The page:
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Miami Trust Attorney: (305) 600-5677

Estate Planning Lawyer Serving Clients in Coral Gables

When considering long-term means of managing your funds, it may be in your best interest to create a trust. In addition to helping you secure a recipient of your assets after your passing, a trust can prove beneficial to all parties involved in your life. If you would like to learn more about creating or managing trusts, contact me, Susan E. Durre, for information. I am a Miami estate planning lawyer with more than 45 years of experience. I am dedicated to helping minimize the stress my clients face regarding the management of their assets, and I can offer the legal counsel you need.

What Is a Trust?

A trust is a legal entity that holds property or assets for the person who created it, known as the grantor . A grantor can establish a trust to hold resources for themselves or for a beneficiary—a person who will benefit from the trust. The person or organization that manages the trust is known as the trustee. If desired, a person can be both the grantor and trustee, in order to manage their own assets and property until they pass away, at which time the beneficiary will receive the trust.

People create trusts for a number of reasons:

  • To avoid the probate process
  • To lessen estate tax liability
  • To protect certain assets of their estate
  • Other benefits available with certain types of trusts

When a person creates a trust, they will no longer own the assets or properties that have been placed into the trust, unless they are the trustee. If your trustee is a bank, the bank owns the objects in the trust. Depending on the type of trusts you establish, you may or may not have access to the items in the trust after it is created. Because of this facet of trusts, it is in your best interest to secure the help of a qualified attorney, such as myself, to make the most of your assets.

Types of Trusts

Some of the most common types of trusts are living, testamentary, revocable, and irrevocable trusts. Though these all incorporate the elements discussed above, they are different on account of their function. In many cases, the primary differences between types of trusts involve the access various parties have to materials handled under the trust, and how these will be distributed during and after the life of the grantor.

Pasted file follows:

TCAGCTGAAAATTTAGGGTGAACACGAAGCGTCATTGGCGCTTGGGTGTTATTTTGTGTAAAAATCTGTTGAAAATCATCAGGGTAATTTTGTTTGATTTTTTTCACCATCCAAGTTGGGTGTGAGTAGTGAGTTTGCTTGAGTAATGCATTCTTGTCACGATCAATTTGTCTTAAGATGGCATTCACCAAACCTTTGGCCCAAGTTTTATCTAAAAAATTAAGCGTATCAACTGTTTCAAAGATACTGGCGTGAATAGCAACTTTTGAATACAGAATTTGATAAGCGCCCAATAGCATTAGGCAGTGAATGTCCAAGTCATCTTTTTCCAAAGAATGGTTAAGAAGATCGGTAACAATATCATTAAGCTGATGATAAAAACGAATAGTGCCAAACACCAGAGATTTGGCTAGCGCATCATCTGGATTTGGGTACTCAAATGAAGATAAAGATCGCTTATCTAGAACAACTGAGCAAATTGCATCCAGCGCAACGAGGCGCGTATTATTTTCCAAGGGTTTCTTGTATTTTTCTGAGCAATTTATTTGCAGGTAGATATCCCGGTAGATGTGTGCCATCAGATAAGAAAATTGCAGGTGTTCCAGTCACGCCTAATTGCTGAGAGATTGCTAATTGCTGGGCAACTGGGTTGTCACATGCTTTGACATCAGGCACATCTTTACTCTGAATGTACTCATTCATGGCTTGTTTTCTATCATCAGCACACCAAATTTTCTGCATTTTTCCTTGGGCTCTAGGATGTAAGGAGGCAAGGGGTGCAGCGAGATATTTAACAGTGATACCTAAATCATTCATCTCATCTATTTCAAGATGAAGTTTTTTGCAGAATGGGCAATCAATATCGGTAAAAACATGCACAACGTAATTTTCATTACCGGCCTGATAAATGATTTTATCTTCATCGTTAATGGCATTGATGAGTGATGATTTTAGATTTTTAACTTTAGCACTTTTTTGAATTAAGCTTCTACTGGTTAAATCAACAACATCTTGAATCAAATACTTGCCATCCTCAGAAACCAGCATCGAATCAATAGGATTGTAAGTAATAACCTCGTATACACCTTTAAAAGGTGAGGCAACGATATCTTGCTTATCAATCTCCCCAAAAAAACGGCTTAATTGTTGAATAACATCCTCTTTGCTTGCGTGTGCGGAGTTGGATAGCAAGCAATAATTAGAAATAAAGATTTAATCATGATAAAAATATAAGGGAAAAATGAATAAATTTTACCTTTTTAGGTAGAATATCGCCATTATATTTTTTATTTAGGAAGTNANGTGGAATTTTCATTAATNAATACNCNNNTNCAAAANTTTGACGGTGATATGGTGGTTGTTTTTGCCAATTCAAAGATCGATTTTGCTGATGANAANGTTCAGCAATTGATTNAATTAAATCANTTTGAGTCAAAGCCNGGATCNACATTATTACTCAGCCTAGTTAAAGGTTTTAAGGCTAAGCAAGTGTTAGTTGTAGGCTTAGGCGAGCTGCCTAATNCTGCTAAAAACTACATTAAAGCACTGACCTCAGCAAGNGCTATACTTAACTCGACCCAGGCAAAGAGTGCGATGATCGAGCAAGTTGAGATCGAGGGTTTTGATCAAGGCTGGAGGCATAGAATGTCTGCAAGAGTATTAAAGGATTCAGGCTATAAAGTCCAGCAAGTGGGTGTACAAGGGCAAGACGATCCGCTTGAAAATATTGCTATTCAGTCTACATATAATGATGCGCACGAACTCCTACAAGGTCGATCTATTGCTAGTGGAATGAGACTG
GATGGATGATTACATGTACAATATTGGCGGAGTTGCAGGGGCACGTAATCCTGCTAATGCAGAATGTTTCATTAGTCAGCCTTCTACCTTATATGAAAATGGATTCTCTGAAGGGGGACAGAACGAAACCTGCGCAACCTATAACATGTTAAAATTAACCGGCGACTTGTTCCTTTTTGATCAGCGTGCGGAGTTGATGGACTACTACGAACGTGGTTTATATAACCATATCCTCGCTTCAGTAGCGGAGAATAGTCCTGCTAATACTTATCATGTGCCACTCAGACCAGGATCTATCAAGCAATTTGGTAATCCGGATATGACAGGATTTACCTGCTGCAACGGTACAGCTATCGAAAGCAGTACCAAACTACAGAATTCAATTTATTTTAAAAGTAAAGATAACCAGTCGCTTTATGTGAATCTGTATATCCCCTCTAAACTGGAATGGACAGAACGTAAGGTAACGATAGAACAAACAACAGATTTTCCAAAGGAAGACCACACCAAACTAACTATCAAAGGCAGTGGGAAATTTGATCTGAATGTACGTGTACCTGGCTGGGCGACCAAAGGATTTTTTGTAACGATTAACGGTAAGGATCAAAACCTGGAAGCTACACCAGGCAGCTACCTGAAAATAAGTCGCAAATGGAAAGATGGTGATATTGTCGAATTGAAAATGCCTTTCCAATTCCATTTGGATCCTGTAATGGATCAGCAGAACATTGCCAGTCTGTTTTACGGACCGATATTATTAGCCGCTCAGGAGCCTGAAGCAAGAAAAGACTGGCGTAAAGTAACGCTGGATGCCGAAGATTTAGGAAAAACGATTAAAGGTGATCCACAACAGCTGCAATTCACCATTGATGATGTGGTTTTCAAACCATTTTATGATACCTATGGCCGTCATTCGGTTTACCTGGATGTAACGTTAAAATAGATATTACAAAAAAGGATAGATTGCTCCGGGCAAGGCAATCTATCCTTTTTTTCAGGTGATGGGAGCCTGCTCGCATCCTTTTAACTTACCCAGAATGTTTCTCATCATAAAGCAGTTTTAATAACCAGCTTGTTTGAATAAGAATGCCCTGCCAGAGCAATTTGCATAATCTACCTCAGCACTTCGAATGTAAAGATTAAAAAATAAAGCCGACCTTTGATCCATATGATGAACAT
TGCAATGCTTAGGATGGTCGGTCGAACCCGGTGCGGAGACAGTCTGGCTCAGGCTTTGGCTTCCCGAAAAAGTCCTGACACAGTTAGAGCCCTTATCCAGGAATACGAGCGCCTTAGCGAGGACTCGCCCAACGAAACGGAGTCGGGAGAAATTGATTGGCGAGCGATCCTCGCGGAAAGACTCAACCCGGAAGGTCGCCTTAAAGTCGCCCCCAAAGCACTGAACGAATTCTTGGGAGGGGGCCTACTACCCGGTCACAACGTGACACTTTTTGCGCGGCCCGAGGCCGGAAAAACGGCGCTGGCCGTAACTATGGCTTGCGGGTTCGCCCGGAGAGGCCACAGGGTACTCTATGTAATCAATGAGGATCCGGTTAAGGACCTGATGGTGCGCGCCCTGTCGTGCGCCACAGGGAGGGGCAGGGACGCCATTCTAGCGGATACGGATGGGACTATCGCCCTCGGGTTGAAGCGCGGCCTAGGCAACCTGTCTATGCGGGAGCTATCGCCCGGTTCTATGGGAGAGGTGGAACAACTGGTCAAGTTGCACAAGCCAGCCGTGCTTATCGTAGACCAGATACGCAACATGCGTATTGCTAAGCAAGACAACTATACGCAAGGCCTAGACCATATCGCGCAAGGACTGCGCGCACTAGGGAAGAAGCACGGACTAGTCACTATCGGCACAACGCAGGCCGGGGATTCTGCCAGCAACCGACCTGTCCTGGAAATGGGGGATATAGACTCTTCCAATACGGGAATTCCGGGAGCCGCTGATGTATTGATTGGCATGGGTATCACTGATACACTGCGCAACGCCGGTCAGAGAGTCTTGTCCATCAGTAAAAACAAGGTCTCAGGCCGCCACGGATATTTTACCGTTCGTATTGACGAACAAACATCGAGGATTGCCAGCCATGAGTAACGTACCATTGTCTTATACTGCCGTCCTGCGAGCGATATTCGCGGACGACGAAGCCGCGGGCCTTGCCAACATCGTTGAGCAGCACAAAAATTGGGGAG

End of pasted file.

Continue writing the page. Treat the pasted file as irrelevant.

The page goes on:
Functions of common trusts include:

  • Living trust: Created and carried out while you are alive (For more information, see the healthcare advance directives page).
  • Testamentary trust: Carried out after the grantor has passed away, based on instructions that you determined while they were living
  • Revocable trust: A revocable trust can be changed, added to, or stopped at any point in time by the grantor. However, a trust must specify if it can be altered or eliminated.
  • Irrevocable trust: In the absence of information needed to make it revocable, this type of trust cannot be touched in any way by the grantor.

Of course, there are a wide variety of trusts that may be used to manage your estate. Other types of trusts include charitable trusts, dynasty trusts, and spendthrift trusts. If you would like to learn more about trusts and their functions, read the Trusts FAQ's page.

Avoiding the Probate Process with a Trust

There are a number of ways to avoid the probate process for your assets and property. One method of note makes use of a living trust. In this process, you will make yourself the living trustee of certain items and designate another person to be your successor trustee. Upon your passing, this person will become the trustee of the specified resources and can then distribute said goods to your beneficiaries.

Contact Miami-Dade County Lawyer Susan E. Durre

AV Preeminent Rating® for Ethics & Skill For more information on forming a trust, or for other ways you can minimize the effects of probate on your beneficiaries after your passing, contact my firm. I have more than three decades of experience as an estate planning lawyer in Coral Gables, and I can help you make the most of your asset management. If you need advice regarding trust administration, or would like help determining the best type of trust for you and your beneficiaries, please contact my firm as soon as possible.

I offer free consultations and can provide the legal guidance you need: (305) 600-5677.

Frequently Asked Questions

What is the difference between a living will and a power of attorney? A living will is a legal document that states what type of medical care you wish or do not wish to receive should you become unable to voice your opinions. A power of attorney is a document that you write that appoints someone to make medical decisions on your behalf.
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